The Mishnah teaches (3:12):
R’ Yishmael said, be kal (light/swift) to the rosh (head), affable to the tishchoret (young) and receive everyone with happiness.
What does this Mishnah mean and what is R’ Yishmael teaching us?
The Bartenura explains that the focus of this Mishnah is interpersonal relationships. The Abrabanel explains that earlier we learnt that “Anyone who is pleasing to his friend is pleasing to Hashem” while the same is true in the reverse. The Mishnayot that followed dealt with characteristics and actions that impact negatively on relationships. R’ Yishmael therefore follows with those things that foster good relationships.
When someone encounters a “head”, an important person, the Bartenura explains that one should be light and swift to attend to their needs. Similarly the Tifferet Yisrael explains that one should consider themselves as being like light dust and not consider themselves as being amongst his peers. One could however meet a tishchoret. The Bartenura explains that this refers to someone who is young (whose hair is still shachor – black) and one should be patient and easy to towards them. The Tifferet Yisrael explains that the word tishchoret means tax. Consequently even when one engages with someone of a lower level, even if he need pay you tax, you should treat him with love and be humble in his presence.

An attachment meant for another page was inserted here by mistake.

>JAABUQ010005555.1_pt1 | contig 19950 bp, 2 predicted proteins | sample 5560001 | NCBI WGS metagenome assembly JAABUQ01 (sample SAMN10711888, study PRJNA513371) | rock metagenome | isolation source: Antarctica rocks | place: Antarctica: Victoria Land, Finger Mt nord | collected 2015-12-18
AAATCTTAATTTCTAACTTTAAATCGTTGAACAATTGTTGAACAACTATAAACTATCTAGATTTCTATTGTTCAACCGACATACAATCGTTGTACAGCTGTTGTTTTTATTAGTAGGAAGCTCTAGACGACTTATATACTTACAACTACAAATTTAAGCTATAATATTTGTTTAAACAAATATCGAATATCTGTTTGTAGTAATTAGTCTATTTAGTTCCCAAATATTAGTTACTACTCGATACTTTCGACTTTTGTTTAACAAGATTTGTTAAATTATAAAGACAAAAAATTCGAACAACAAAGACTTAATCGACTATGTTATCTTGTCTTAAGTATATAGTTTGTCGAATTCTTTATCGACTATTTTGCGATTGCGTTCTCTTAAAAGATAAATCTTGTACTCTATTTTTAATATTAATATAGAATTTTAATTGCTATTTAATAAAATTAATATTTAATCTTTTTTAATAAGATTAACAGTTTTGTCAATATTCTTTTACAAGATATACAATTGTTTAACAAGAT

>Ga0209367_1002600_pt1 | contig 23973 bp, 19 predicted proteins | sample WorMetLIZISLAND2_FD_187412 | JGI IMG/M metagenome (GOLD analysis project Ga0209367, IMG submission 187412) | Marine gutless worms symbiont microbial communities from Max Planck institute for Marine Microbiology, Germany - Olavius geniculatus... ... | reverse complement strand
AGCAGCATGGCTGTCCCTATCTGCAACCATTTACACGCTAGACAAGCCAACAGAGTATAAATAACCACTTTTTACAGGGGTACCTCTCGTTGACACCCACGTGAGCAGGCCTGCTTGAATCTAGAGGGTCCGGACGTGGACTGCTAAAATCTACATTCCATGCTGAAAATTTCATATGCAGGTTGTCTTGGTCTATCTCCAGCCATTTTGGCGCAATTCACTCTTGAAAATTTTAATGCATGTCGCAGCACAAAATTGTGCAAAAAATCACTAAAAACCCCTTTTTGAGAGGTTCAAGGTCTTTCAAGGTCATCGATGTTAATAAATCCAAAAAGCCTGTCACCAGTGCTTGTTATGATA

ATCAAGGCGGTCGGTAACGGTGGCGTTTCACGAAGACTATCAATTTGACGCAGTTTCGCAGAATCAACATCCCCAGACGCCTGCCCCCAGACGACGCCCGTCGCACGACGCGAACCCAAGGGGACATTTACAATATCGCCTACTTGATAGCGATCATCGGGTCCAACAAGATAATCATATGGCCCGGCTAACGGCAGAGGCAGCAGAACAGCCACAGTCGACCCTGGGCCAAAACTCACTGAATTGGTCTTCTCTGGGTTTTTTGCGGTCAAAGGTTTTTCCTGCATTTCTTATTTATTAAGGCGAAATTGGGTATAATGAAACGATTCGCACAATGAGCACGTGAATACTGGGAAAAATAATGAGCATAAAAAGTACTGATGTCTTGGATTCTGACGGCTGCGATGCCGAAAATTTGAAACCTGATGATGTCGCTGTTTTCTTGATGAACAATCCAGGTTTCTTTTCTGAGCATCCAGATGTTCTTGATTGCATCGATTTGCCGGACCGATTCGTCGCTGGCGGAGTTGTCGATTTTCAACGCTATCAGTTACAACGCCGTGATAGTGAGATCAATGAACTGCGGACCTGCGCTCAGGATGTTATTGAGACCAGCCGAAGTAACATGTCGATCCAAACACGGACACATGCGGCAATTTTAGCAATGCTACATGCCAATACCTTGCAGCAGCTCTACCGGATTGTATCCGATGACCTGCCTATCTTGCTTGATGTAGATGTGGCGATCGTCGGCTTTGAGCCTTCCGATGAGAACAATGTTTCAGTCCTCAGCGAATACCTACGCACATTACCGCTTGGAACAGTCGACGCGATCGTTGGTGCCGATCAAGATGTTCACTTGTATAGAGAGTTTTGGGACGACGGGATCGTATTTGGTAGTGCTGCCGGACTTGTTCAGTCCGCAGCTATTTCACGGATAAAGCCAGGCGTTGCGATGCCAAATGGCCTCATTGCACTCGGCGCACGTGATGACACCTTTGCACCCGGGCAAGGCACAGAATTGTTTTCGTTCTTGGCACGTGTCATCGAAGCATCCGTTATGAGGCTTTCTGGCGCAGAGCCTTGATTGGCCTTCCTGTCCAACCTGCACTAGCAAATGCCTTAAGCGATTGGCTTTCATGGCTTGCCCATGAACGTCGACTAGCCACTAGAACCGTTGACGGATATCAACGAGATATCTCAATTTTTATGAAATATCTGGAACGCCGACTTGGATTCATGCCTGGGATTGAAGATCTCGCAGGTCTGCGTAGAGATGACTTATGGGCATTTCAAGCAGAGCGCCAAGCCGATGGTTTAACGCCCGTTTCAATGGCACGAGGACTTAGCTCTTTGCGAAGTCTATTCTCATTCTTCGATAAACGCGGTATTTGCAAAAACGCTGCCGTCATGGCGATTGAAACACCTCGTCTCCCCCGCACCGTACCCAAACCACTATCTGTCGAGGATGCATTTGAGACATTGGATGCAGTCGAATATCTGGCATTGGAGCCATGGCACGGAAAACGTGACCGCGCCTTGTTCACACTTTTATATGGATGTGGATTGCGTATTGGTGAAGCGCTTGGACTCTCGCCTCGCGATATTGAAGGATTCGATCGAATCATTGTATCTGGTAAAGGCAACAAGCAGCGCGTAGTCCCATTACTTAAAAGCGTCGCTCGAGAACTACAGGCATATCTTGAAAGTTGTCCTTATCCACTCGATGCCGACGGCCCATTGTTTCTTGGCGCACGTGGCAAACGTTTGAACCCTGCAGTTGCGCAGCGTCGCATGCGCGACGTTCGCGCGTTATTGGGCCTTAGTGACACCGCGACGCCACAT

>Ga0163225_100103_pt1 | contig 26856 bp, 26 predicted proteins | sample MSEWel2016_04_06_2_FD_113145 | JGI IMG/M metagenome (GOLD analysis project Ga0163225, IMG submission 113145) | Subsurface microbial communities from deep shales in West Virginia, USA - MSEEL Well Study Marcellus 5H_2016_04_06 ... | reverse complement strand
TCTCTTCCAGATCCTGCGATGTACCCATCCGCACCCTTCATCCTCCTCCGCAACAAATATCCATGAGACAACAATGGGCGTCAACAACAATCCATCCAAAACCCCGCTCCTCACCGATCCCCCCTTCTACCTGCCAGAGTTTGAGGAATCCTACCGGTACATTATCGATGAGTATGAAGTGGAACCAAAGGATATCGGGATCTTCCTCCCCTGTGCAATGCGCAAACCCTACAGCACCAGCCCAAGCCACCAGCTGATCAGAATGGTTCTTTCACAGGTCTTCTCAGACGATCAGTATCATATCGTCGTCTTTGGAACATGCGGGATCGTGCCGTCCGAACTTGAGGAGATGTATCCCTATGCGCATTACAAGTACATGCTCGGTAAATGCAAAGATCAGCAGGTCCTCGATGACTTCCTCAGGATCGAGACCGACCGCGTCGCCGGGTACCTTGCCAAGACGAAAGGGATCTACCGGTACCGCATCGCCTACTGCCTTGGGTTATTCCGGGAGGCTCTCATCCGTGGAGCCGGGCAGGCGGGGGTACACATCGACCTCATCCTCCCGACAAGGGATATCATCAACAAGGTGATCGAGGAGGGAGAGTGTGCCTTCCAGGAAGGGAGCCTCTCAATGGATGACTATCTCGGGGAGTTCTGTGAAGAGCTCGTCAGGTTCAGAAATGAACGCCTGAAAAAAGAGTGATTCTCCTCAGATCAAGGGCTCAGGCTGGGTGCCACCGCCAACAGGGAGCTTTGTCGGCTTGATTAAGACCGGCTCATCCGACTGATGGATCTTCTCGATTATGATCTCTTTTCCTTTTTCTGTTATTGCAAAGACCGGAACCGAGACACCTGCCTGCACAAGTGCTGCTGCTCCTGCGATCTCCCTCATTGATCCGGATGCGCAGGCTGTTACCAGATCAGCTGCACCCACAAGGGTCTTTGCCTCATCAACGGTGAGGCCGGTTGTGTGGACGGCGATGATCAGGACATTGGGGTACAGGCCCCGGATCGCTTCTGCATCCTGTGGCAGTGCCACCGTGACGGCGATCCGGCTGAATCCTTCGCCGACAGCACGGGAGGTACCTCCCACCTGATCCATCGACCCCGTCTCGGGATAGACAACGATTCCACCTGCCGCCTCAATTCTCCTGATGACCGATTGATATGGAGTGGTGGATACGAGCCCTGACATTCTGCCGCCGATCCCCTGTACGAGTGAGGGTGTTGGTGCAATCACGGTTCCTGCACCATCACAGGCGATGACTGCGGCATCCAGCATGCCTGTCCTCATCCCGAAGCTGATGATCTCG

There are a number of interpretations that maintain that the Mishnah has a very different focus. The Midrash Shmuelcites R’ Yisrael who maintains that the “Rosh” in the Mishnah refers to Hashem. Consequently the Mishnah begins by teaching that one should swift to fulfill the word of Hashem. The Mishnah however continues, that sometimes life may be difficult and dark. Nevertheless one should be still be calm and worship Hashem with all his heart. Finally the R’ Yishmael warns that if someone approaches you, even in the difficult times, you should receive him with happiness.
The Magen Avot explains that the Rosh refers to one’s spiritual interests. The word tishchoretis associated with the word shachvar, meaning captain. This refers to the body, whose needs being satisfied, supports the soul. Consequently the Mishnah teaches that one should primarily be swift to satisfy his spiritual needs and temper his physical ones. Despite the weighting, one should nevertheless accept “kol adam”, both spiritual and physical pleasure with happiness.
The Magen Avot provides another explanation in a similar manner. R’ Yishmael had argued with R’ Shimon ben Yochai regarding whether to combine Torah with Derech Eretz with R’ Yishmael arguing in its favour. Here R’ Yishmael elaborates on his position. The prime focus should be Torah which impacts on the head, the spiritual needs. Material needs however, should be considered relaxed and secondary in focus. He finishes that one should accept everyone with happiness, even those engaged in work, for work is what we are a meant to be doing.
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